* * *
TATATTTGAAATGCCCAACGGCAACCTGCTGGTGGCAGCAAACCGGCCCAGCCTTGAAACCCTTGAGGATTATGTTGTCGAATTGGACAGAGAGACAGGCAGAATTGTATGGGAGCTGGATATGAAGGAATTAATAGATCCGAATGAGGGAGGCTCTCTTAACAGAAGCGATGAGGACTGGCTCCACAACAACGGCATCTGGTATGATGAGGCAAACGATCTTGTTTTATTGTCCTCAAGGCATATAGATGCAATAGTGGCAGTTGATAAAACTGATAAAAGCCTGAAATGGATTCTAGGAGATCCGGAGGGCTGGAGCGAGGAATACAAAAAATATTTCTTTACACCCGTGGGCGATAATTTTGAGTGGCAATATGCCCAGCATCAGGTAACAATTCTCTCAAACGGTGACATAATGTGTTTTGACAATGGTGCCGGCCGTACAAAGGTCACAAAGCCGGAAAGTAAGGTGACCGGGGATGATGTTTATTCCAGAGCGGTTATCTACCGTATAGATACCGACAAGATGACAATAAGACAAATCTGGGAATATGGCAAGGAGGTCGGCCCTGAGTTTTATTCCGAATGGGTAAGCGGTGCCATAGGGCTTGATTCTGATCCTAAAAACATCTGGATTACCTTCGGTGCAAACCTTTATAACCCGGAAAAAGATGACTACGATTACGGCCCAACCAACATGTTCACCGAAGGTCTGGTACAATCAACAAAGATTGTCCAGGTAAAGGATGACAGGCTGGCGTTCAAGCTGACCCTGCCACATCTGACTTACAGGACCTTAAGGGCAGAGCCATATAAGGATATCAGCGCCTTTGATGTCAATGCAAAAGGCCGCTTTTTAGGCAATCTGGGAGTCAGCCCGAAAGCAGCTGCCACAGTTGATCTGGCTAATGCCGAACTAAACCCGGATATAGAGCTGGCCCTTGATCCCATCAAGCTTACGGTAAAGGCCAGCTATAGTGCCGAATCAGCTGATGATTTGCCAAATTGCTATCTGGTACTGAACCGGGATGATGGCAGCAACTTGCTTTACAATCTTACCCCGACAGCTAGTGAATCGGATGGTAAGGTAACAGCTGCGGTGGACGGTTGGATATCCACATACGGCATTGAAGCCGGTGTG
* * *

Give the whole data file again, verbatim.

TATATTTGAAATGCCCAACGGCAACCTGCTGGTGGCAGCAAACCGGCCCAGCCTTGAAACCCTTGAGGATTATGTTGTCGAATTGGACAGAGAGACAGGCAGAATTGTATGGGAGCTGGATATGAAGGAATTAATAGATCCGAATGAGGGAGGCTCTCTTAACAGAAGCGATGAGGACTGGCTCCACAACAACGGCATCTGGTATGATGAGGCAAACGATCTTGTTTTATTGTCCTCAAGGCATATAGATGCAATAGTGGCAGTTGATAAAACTGATAAAAGCCTGAAATGGATTCTAGGAGATCCGGAGGGCTGGAGCGAGGAATACAAAAAATATTTCTTTACACCCGTGGGCGATAATTTTGAGTGGCAATATGCCCAGCATCAGGTAACAATTCTCTCAAACGGTGACATAATGTGTTTTGACAATGGTGCCGGCCGTACAAAGGTCACAAAGCCGGAAAGTAAGGTGACCGGGGATGATGTTTATTCCAGAGCGGTTATCTACCGTATAGATACCGACAAGATGACAATAAGACAAATCTGGGAATATGGCAAGGAGGTCGGCCCTGAGTTTTATTCCGAATGGGTAAGCGGTGCCATAGGGCTTGATTCTGATCCTAAAAACATCTGGATTACCTTCGGTGCAAACCTTTATAACCCGGAAAAAGATGACTACGATTACGGCCCAACCAACATGTTCACCGAAGGTCTGGTACAATCAACAAAGATTGTCCAGGTAAAGGATGACAGGCTGGCGTTCAAGCTGACCCTGCCACATCTGACTTACAGGACCTTAAGGGCAGAGCCATATAAGGATATCAGCGCCTTTGATGTCAATGCAAAAGGCCGCTTTTTAGGCAATCTGGGAGTCAGCCCGAAAGCAGCTGCCACAGTTGATCTGGCTAATGCCGAACTAAACCCGGATATAGAGCTGGCCCTTGATCCCATCAAGCTTACGGTAAAGGCCAGCTATAGTGCCGAATCAGCTGATGATTTGCCAAATTGCTATCTGGTACTGAACCGGGATGATGGCAGCAACTTGCTTTACAATCTTACCCCGACAGCTAGTGAATCGGATGGTAAGGTAACAGCTGCGGTGGACGGTTGGATATCCACATACGGCATTGAAGCCGGTGTG